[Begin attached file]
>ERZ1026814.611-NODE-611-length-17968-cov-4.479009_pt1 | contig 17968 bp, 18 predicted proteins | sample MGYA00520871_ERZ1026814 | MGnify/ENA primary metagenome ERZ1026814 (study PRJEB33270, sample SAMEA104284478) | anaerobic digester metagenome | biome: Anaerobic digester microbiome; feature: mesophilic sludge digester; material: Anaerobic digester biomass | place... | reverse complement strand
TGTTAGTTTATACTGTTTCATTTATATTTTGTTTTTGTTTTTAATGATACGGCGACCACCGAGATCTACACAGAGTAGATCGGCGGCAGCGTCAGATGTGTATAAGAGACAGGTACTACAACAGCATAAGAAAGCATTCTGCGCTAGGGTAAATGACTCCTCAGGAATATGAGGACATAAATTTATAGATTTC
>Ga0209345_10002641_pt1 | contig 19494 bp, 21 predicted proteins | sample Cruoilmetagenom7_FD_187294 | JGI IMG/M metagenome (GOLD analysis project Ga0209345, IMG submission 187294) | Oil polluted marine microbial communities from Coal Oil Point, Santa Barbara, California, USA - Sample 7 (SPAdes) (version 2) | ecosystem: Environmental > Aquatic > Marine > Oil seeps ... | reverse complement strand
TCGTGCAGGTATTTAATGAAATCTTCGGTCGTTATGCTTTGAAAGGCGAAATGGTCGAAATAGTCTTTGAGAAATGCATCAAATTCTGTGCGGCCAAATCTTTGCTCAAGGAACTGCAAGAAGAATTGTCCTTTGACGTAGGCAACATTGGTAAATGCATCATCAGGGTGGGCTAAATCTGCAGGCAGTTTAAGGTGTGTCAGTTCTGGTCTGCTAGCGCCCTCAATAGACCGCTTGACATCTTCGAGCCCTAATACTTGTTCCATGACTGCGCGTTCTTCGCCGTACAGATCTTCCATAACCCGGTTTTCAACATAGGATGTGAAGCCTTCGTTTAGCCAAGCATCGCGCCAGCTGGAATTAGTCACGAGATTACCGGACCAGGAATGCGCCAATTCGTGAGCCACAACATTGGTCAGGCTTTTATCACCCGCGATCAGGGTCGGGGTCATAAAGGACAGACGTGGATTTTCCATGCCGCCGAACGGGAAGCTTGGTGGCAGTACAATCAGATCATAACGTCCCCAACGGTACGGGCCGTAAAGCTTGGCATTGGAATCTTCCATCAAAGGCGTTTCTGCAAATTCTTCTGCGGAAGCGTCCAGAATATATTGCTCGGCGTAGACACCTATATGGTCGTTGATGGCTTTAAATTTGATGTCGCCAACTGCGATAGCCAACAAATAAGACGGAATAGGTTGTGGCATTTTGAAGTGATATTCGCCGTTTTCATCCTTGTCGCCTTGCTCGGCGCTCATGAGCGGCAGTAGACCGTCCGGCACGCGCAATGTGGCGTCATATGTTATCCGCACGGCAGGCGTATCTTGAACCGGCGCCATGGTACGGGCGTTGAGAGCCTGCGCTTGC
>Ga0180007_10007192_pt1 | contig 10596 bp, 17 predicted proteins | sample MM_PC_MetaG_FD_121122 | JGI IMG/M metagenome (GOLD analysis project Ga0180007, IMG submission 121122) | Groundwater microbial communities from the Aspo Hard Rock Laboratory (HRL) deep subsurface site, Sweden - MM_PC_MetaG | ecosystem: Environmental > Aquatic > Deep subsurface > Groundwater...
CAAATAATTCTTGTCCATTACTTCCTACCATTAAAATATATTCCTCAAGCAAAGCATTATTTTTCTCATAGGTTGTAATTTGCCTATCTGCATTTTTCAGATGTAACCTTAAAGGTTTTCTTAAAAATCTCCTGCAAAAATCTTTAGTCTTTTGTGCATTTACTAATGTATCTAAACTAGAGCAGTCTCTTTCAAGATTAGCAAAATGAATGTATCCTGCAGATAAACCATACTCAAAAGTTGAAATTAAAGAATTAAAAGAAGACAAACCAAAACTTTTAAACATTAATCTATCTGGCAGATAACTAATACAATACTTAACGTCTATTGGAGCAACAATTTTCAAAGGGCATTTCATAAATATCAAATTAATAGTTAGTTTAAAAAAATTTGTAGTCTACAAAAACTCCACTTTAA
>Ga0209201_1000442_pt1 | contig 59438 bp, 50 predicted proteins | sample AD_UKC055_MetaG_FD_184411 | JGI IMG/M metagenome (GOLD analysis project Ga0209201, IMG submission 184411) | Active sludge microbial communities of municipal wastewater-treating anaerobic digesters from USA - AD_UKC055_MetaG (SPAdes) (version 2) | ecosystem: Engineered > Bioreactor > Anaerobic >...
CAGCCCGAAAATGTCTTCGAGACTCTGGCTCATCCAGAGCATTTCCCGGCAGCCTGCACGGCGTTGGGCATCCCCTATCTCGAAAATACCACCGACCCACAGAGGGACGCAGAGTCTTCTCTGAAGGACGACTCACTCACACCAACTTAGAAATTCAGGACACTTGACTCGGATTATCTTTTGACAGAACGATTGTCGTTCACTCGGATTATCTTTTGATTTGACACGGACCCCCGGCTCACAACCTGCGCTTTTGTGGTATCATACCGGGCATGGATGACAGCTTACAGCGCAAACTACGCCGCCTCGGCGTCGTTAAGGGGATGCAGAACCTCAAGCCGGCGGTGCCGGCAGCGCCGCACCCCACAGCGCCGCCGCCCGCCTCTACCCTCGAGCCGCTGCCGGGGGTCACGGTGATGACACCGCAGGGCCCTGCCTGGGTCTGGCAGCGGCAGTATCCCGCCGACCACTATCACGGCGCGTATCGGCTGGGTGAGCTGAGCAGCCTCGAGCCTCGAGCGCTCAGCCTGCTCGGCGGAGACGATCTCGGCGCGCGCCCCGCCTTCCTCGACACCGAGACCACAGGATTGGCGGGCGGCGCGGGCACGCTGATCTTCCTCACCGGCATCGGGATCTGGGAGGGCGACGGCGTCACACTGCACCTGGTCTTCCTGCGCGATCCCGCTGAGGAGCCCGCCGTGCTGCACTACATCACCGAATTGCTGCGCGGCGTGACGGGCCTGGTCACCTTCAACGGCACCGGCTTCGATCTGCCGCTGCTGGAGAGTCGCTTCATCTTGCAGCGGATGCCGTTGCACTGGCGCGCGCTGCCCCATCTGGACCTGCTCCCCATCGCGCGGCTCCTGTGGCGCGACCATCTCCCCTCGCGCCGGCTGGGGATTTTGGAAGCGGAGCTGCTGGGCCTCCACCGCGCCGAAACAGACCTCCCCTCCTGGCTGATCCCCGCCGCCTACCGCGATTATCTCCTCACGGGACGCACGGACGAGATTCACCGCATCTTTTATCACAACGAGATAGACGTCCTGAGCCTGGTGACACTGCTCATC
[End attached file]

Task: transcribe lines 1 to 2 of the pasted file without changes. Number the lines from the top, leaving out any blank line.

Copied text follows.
>ERZ1026814.611-NODE-611-length-17968-cov-4.479009_pt1 | contig 17968 bp, 18 predicted proteins | sample MGYA00520871_ERZ1026814 | MGnify/ENA primary metagenome ERZ1026814 (study PRJEB33270, sample SAMEA104284478) | anaerobic digester metagenome | biome: Anaerobic digester microbiome; feature: mesophilic sludge digester; material: Anaerobic digester biomass | place... | reverse complement strand
TGTTAGTTTATACTGTTTCATTTATATTTTGTTTTTGTTTTTAATGATACGGCGACCACCGAGATCTACACAGAGTAGATCGGCGGCAGCGTCAGATGTGTATAAGAGACAGGTACTACAACAGCATAAGAAAGCATTCTGCGCTAGGGTAAATGACTCCTCAGGAATATGAGGACATAAATTTATAGATTTC